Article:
Below are two pictures of a portion of a PCB layout I did. The first shows the signal traces and the second shows the ground pour. U1 is an 8 MHz MCU, U3 an I2C sensor, U4 a RTC, and U2 a boosting power supply. The PCB is limited in size.

I don't have much experience in PCB layout, so there are probably a few fundamental flaws in the routing. It functions fine, though I can't comment on EMI. For VCC and GND I tried to use a gridded layout as much as possible, and add bypass caps as close as possible to the pins.

Now I'm trying to learn better PCB layout, e.g. signal return paths, reducing EMI, MCU having it's own little ground plane (Olin's answer), etc.

Can I achieve best practice layout on this fixed size PCB with 2 layers, or should I move to 4 layers?

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    \$\begingroup\$ Will this device be in an EMI sensitive environment? \$\endgroup\$ – Dan Laks Nov 23 '14 at 0:03
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    \$\begingroup\$ @DanLaks No, it will spend most of its life underwater. \$\endgroup\$ – geometrikal Nov 23 '14 at 0:07
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    \$\begingroup\$ Extreme Marine Immersion? Or is that a different form of EMI? \$\endgroup\$ – Majenko Nov 23 '14 at 0:13
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    \$\begingroup\$ @geometrikal, so why incur the extra expense of reducing EMI when it won't make a difference? 4-layer boards are typically much more expensive to fabricate than 2-layer. If you can get by with 2-layer, I'd stick with that. \$\endgroup\$ – Dan Laks Nov 23 '14 at 0:15
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    \$\begingroup\$ Olin's answer that you linked to is excellent. But if you don't have specific requirements imposed on your design, the definition of a "good" PCB layout becomes a little nebulous. Personally, and I think most here will agree with me, PCB layout is something of an artform. There's no one "correct" way to layout any circuit. If the components are placed in efficient locations, the traces are nice and short, and there aren't a lot of unnecessary vias or spaghetti traces everywhere, it's probably good. Most of all, it should look pretty ;). \$\endgroup\$ – Dan Laks Nov 23 '14 at 0:26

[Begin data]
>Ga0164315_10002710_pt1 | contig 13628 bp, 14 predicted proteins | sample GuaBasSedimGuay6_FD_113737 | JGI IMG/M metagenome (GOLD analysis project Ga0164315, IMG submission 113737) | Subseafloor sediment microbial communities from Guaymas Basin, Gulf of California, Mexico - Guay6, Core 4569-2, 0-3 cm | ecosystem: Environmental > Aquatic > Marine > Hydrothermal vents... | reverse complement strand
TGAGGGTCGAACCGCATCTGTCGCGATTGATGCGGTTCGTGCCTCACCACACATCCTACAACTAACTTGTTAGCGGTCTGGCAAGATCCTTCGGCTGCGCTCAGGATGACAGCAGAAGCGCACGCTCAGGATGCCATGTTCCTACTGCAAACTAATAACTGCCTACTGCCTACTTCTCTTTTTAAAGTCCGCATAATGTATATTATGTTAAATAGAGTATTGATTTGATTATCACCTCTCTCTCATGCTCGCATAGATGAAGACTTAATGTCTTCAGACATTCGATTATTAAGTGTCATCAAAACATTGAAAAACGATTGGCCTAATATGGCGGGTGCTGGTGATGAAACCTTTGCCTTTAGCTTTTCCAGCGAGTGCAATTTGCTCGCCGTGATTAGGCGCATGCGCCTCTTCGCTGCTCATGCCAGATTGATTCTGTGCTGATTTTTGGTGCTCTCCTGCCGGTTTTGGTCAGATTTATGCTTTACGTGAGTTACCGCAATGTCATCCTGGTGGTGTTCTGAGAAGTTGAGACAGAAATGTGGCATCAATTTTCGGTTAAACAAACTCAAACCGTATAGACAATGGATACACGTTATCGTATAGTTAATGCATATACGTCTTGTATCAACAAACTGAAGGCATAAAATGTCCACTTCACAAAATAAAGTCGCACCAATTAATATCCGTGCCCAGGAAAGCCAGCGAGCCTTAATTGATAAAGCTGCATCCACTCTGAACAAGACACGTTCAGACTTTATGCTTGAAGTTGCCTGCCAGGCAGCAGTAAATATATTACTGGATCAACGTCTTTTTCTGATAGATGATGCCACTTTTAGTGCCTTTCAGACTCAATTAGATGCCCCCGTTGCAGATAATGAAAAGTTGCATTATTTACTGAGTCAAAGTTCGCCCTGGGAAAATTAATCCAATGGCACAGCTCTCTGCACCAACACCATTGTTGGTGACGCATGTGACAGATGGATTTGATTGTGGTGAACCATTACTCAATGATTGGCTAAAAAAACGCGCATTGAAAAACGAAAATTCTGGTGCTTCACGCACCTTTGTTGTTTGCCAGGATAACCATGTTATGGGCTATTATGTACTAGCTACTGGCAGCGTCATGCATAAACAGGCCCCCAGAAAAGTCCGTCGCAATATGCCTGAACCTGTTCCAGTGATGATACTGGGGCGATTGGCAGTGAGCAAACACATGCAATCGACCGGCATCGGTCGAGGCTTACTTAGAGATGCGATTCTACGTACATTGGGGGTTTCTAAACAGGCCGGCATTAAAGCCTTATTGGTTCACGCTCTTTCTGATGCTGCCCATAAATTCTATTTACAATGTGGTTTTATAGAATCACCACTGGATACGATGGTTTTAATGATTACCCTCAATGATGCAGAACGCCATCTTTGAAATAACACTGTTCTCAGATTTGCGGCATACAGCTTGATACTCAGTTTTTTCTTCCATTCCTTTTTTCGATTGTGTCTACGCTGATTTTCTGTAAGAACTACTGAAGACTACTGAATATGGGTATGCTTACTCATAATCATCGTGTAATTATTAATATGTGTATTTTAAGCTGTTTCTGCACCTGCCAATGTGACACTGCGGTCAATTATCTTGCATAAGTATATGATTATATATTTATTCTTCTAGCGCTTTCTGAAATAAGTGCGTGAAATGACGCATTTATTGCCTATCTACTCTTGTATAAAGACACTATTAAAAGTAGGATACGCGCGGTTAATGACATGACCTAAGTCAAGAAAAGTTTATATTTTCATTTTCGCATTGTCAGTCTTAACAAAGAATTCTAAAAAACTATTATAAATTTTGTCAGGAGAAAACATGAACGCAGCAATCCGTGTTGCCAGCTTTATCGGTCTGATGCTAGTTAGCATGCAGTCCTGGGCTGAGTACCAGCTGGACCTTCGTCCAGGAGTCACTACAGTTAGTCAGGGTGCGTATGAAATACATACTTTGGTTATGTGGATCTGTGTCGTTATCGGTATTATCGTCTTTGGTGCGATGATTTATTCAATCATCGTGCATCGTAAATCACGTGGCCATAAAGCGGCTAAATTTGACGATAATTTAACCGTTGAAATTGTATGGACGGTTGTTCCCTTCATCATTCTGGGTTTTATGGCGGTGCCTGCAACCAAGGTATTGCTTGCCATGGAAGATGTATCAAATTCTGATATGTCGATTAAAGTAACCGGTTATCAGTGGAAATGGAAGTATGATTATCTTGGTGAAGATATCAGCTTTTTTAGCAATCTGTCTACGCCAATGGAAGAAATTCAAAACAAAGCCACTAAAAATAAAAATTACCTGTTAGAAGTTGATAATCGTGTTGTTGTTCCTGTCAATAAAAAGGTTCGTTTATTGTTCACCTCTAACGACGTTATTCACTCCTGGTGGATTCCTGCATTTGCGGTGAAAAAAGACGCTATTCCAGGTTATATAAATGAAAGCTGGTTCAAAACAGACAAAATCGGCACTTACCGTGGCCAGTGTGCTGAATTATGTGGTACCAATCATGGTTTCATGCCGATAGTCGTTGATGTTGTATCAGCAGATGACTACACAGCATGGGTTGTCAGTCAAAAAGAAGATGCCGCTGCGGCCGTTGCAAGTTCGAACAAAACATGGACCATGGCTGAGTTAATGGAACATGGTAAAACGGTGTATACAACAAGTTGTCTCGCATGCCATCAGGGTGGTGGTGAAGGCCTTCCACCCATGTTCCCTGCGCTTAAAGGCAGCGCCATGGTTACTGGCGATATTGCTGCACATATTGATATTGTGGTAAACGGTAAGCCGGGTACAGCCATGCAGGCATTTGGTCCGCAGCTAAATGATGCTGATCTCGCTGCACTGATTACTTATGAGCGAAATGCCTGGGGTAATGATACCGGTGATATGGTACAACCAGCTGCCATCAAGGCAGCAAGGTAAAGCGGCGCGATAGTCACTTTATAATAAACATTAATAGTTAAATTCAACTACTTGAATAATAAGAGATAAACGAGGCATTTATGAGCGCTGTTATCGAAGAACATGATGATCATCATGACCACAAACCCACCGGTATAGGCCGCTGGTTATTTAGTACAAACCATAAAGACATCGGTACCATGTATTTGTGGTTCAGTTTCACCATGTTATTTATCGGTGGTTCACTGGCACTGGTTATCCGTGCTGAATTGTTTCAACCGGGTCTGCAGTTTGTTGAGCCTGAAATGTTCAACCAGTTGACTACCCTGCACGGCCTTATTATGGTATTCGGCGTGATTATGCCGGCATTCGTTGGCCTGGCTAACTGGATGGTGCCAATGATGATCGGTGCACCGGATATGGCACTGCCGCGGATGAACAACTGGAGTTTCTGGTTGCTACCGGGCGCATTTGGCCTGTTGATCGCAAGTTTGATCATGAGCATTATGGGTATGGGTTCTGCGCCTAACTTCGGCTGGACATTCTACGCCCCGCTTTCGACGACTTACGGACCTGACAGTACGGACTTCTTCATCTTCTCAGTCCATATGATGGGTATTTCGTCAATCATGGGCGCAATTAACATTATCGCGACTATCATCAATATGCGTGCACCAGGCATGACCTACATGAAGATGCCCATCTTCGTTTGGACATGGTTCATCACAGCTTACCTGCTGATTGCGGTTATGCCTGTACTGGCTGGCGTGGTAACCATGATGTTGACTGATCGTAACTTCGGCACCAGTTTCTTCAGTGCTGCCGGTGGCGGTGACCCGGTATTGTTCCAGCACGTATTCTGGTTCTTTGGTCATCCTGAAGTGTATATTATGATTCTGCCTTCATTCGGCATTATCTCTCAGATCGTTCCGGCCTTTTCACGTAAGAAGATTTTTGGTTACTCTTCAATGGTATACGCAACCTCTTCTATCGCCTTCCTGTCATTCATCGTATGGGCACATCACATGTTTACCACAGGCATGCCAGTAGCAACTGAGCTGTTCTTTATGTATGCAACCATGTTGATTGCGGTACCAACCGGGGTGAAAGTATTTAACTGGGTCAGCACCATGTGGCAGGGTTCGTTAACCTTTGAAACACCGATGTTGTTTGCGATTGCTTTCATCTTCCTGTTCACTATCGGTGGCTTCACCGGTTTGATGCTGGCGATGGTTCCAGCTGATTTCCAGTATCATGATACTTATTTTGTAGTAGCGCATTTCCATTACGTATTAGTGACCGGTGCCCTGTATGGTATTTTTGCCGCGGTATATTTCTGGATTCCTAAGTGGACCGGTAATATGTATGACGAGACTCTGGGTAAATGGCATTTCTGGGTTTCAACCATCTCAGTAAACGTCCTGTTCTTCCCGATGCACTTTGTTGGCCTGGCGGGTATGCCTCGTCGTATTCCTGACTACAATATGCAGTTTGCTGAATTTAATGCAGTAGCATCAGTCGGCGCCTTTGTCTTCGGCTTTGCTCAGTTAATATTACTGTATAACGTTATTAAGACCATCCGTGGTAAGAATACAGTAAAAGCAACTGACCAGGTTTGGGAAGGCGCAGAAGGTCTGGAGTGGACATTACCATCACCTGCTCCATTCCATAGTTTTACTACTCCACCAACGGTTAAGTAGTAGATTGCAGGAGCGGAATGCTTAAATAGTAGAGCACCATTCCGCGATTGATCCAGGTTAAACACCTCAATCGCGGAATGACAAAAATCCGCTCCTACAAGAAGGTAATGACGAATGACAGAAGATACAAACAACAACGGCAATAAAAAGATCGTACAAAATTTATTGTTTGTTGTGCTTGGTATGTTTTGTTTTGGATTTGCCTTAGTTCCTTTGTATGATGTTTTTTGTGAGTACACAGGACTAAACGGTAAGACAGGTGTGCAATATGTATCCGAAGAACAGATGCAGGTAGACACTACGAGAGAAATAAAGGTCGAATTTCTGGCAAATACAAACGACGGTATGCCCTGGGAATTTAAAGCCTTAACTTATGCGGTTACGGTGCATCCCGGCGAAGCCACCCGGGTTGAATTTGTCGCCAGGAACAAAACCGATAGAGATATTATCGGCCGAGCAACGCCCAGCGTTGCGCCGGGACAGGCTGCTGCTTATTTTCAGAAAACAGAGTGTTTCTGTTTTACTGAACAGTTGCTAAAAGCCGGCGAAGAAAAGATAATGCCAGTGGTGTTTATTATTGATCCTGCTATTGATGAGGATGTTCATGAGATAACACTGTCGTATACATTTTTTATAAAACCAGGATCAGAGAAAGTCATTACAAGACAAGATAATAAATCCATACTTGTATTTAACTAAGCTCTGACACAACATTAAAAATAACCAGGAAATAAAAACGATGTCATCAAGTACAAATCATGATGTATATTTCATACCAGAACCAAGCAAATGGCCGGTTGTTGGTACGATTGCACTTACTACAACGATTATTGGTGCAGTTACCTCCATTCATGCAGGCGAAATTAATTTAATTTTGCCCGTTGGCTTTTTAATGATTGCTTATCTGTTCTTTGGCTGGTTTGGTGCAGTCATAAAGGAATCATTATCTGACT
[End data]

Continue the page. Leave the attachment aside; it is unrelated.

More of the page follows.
It doesn't seem that a 4-layer board is strictly called for in this case. A 2-layer board would be sufficient.

There are no high speed signals on the board. I2C is not a high enough speed to worry.
The board will work in a low EMI environment. The level of EMI underwater is probably as low as it gets.

Other comments

Gridded layout (aka Manhattan routing) doesn't work as well for boards that have mostly SMT components, and many of them are quad-pack, and there's not a lot of spare real estate.

I would change the layout of the LTC3525 boost converter. It should look more like fig.3 in the datasheet. It's great that you have built and tested a batch of these devices. If you further improve the layout of the boost converter, you should have less EMI. That may lead to better readings from sensors.

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